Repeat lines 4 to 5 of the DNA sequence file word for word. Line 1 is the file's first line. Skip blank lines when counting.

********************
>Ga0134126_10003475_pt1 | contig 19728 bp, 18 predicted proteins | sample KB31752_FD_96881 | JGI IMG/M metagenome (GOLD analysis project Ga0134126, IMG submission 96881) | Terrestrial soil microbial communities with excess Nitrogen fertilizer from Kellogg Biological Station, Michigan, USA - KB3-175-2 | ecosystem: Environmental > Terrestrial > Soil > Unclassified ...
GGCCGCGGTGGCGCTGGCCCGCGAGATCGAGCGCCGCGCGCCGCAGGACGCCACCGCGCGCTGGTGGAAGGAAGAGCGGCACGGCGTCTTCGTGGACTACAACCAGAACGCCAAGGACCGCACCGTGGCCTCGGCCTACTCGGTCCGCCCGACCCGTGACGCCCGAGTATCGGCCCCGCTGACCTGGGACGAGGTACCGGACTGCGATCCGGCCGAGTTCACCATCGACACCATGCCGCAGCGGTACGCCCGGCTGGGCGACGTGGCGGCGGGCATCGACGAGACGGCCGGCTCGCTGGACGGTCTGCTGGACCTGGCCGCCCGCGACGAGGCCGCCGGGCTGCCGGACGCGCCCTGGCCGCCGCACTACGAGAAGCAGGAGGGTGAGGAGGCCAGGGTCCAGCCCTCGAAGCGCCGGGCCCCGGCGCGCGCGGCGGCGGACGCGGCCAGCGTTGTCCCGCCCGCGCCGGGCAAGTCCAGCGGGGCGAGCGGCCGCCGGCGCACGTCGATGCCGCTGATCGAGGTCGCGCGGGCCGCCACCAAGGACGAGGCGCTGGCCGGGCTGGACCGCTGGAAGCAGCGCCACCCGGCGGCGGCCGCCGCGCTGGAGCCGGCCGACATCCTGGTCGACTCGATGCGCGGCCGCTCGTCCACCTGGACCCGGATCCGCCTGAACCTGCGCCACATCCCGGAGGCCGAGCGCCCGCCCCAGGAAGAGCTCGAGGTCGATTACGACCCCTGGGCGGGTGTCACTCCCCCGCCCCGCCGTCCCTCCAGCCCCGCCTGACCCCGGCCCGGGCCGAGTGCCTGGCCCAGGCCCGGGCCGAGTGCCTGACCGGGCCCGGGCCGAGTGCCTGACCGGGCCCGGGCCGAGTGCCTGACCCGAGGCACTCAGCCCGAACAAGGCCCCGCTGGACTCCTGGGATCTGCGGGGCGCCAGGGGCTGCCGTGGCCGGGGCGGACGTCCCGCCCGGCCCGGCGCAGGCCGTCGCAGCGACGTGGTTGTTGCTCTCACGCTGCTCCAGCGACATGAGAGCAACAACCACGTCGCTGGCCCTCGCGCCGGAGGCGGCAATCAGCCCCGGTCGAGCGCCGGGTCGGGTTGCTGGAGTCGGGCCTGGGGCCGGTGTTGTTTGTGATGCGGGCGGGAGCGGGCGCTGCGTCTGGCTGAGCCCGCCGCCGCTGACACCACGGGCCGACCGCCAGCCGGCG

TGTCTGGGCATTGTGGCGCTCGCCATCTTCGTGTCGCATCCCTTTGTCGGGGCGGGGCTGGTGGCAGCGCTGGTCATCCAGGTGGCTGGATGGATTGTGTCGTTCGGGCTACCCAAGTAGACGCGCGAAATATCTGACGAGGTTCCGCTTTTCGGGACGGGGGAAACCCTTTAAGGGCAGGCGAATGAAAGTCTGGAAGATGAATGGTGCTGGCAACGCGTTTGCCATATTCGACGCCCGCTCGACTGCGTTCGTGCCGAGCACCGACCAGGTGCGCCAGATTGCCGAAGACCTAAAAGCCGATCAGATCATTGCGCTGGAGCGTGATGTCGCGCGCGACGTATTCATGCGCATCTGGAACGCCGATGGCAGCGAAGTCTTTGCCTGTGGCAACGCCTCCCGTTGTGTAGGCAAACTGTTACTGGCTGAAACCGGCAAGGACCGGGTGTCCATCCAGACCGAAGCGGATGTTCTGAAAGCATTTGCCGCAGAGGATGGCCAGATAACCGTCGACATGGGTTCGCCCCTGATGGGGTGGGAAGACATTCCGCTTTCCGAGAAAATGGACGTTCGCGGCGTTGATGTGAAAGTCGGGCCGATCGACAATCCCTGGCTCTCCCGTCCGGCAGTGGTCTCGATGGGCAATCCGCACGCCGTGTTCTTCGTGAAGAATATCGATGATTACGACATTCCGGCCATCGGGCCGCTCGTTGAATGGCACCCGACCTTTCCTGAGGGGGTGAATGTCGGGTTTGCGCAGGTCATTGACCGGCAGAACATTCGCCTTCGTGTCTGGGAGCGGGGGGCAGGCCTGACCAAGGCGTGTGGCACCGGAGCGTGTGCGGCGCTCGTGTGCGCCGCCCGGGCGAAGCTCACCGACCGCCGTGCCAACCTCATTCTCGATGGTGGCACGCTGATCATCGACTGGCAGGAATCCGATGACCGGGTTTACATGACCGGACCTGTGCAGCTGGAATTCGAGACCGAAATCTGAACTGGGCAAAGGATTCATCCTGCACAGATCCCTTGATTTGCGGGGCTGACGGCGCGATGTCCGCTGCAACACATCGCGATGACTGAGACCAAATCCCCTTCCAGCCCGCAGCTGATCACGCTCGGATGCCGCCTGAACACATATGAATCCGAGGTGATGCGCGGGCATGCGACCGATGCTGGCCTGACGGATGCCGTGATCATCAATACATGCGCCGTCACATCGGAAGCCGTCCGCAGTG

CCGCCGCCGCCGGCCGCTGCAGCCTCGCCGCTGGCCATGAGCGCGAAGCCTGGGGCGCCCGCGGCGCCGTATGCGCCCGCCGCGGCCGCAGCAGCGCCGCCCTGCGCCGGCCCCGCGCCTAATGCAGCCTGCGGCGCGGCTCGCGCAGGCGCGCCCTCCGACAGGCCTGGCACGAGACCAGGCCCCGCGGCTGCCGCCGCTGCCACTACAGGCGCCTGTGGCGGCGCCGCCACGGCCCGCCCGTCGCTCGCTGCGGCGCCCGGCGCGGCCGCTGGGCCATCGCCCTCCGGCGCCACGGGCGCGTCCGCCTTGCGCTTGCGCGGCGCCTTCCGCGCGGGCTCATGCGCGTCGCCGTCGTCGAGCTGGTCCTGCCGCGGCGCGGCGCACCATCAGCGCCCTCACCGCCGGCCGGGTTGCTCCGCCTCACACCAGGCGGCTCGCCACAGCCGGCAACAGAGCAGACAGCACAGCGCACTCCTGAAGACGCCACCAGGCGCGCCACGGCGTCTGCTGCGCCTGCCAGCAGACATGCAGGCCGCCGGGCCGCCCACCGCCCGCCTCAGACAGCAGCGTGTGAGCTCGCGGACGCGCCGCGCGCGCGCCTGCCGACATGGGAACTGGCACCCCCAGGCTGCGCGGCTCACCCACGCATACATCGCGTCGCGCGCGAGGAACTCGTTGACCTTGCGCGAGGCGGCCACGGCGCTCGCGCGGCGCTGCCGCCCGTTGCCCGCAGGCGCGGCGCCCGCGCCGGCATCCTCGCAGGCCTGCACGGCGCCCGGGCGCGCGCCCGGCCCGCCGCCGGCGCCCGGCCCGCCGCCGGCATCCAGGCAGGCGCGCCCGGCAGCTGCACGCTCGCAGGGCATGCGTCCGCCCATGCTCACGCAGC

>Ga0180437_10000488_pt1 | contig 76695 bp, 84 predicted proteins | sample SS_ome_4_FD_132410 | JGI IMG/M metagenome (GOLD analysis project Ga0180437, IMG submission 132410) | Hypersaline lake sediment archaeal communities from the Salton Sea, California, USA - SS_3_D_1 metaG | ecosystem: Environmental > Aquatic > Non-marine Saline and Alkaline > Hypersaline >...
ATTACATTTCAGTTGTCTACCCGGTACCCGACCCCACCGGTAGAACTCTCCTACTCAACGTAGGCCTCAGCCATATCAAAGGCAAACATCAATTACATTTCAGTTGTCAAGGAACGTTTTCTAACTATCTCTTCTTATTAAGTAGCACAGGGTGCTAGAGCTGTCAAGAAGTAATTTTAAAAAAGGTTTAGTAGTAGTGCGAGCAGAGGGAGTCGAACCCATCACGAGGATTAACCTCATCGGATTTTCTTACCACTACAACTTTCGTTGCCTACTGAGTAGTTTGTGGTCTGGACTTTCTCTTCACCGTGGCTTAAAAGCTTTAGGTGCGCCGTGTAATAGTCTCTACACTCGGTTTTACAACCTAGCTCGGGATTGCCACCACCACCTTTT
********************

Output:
CCGCCGCCGCCGGCCGCTGCAGCCTCGCCGCTGGCCATGAGCGCGAAGCCTGGGGCGCCCGCGGCGCCGTATGCGCCCGCCGCGGCCGCAGCAGCGCCGCCCTGCGCCGGCCCCGCGCCTAATGCAGCCTGCGGCGCGGCTCGCGCAGGCGCGCCCTCCGACAGGCCTGGCACGAGACCAGGCCCCGCGGCTGCCGCCGCTGCCACTACAGGCGCCTGTGGCGGCGCCGCCACGGCCCGCCCGTCGCTCGCTGCGGCGCCCGGCGCGGCCGCTGGGCCATCGCCCTCCGGCGCCACGGGCGCGTCCGCCTTGCGCTTGCGCGGCGCCTTCCGCGCGGGCTCATGCGCGTCGCCGTCGTCGAGCTGGTCCTGCCGCGGCGCGGCGCACCATCAGCGCCCTCACCGCCGGCCGGGTTGCTCCGCCTCACACCAGGCGGCTCGCCACAGCCGGCAACAGAGCAGACAGCACAGCGCACTCCTGAAGACGCCACCAGGCGCGCCACGGCGTCTGCTGCGCCTGCCAGCAGACATGCAGGCCGCCGGGCCGCCCACCGCCCGCCTCAGACAGCAGCGTGTGAGCTCGCGGACGCGCCGCGCGCGCGCCTGCCGACATGGGAACTGGCACCCCCAGGCTGCGCGGCTCACCCACGCATACATCGCGTCGCGCGCGAGGAACTCGTTGACCTTGCGCGAGGCGGCCACGGCGCTCGCGCGGCGCTGCCGCCCGTTGCCCGCAGGCGCGGCGCCCGCGCCGGCATCCTCGCAGGCCTGCACGGCGCCCGGGCGCGCGCCCGGCCCGCCGCCGGCGCCCGGCCCGCCGCCGGCATCCAGGCAGGCGCGCCCGGCAGCTGCACGCTCGCAGGGCATGCGTCCGCCCATGCTCACGCAGC

>Ga0180437_10000488_pt1 | contig 76695 bp, 84 predicted proteins | sample SS_ome_4_FD_132410 | JGI IMG/M metagenome (GOLD analysis project Ga0180437, IMG submission 132410) | Hypersaline lake sediment archaeal communities from the Salton Sea, California, USA - SS_3_D_1 metaG | ecosystem: Environmental > Aquatic > Non-marine Saline and Alkaline > Hypersaline >...